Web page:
Who are we?  //  Who are the sports scientists?

Ross Tucker, Ph.D.

RossI am an exercise physiologist and high performance sports consultant, currently employed by the University of Cape Town and Sports Science Institute of South Africa.

I also consult with teams and federations including the USA Olympic Committee, Great Britain Olympic Sports Federations, the International Rugby Board, SA Sevens Rugby and SA Kayaking.

My PhD studied the limits of human performance and fatigue.  I also obtained a Post-graduate in Sports Management while completing the PhD, and then spent three years working in sports marketing and strategy for SAIL before rejoining the University of Cape Town.

My passions are studying relevant sports science questions, and then communicating and applying knowledge to real-life situations – the marriage of science and marketing, as it were.  Current research includes barefoot running, the physiology of elite runners and kayakers, and athletes with cerebral palsy.

It’s really important that the gap between science and commerce is bridged. Too often, there’s a huge discord (a chasm the size of the Grand Canyon is a more apt description of it!) between the science in the lab and its implementation and application to every athlete. My goal is to bridge that gap, be it through news articles, coaching or explaining the science, and this site will hopefully contribute to all three.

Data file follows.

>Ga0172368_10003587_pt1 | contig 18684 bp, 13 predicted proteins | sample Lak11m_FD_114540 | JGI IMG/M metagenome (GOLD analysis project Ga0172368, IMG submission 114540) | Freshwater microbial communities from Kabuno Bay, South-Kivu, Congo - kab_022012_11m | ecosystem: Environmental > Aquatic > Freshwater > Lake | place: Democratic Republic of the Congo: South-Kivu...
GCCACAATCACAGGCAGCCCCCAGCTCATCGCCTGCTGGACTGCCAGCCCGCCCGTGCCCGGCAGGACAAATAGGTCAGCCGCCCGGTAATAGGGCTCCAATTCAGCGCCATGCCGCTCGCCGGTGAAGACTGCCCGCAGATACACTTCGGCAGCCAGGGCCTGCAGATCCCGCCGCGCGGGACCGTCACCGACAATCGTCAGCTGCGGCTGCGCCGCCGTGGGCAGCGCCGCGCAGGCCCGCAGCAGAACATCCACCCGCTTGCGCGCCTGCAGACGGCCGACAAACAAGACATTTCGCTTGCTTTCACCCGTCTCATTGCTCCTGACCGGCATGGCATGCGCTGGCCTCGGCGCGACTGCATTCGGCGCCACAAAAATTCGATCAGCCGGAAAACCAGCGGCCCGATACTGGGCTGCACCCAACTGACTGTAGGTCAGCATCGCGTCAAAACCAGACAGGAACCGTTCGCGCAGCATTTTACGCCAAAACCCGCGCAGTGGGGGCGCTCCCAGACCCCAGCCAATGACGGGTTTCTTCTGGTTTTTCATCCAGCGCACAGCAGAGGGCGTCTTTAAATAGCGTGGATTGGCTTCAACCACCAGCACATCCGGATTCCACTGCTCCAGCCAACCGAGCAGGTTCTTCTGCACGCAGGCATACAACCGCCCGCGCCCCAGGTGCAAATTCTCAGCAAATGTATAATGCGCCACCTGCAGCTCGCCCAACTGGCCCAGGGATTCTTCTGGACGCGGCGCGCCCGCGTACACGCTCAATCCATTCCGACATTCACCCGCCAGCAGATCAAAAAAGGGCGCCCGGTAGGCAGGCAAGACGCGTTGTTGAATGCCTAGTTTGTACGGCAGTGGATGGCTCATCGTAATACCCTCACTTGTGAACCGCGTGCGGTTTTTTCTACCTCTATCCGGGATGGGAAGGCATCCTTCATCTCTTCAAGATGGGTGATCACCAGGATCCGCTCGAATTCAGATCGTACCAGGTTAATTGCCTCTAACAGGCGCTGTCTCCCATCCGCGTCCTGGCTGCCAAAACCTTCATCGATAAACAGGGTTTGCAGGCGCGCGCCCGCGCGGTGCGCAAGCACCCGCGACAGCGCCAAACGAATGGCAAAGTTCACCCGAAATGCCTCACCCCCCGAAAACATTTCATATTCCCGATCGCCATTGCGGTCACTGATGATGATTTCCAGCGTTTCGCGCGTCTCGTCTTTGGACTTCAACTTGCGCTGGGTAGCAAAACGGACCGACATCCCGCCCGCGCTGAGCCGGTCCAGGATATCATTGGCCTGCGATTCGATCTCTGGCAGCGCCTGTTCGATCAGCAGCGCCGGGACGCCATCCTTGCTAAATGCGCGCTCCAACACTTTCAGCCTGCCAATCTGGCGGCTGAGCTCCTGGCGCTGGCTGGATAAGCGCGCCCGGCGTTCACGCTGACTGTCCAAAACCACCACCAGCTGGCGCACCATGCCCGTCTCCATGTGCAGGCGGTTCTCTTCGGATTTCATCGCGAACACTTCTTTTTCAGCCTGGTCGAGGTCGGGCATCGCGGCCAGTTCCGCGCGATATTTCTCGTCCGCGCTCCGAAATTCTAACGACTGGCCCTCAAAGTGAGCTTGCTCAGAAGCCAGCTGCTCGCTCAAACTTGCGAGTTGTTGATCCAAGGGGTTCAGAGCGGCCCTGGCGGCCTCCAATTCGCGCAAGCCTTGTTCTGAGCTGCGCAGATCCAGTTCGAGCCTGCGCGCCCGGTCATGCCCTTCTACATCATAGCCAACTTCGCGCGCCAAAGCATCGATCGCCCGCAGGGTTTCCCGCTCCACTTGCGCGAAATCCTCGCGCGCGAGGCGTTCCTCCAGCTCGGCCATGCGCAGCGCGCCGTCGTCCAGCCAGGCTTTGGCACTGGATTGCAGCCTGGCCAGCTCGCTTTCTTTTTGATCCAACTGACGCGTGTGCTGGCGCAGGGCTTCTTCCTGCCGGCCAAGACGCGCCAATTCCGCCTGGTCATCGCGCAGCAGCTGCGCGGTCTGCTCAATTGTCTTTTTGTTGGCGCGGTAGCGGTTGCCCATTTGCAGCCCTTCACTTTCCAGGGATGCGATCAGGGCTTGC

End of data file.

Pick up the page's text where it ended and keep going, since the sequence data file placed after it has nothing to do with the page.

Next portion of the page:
My own personal sports involvement lies in running 10km and half-marathons. I also mountain-bike, play tennis and the occasional social game of soccer.

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Jonathan Dugas, Ph.D.

Jonathan Dugas, PhDI also obtained my Ph.D. in Exercise Physiology from the University of Cape Town in 2006.

My thesis, supervised by Professor Tim Noakes, was titled “Temperature responses to exercise and performance”, and looked at fluid replacement, body temperature and performance during exercise in both the lab setting and in competitions, such as the Two Oceans 56 km Ultra-marathon and the Cape Argus/Pick ‘n Pay 109 km Cycle Tour.

I showed that the key factor determining body temperature during exercise is the metabolic rate, and not environmental temperature or fluid intake. So what people are traditionally told by the “experts” is that they must drink to help keep their temperature down – this is not correct and the current fluid replacement guidelines are not necessarily relevant to people taking part in marathons and other endurance activities outdoors.

After spending over four years in academia, in March 2011 I became the Director of Clinical Development at The Vitality Group, in Chicago, IL. In that role I contribute to translating the science of exercise to large populations as we try to encourage exercise and healthy lifestyle choices. Also, we attempt to ask the right questions that will allow us to uncover the winning combination of factors that will reduce risk and encourage a sustainable healthy lifestyle in both active and inactive inpiduals. This keeps me busy, but Ross and I share a passion for applying science to the everyday athlete, and this blog is the result of that.

My sporting background is mixed, starting with soccer through university, then moving to running (Two Oceans twice with a 2:48 marathon PB) and finally cycling. I am a qualified USA Cycling Level II coach, and ride semi-competitively (Category 3) with the xXx Racing-Athletico cycling team here in Chicago.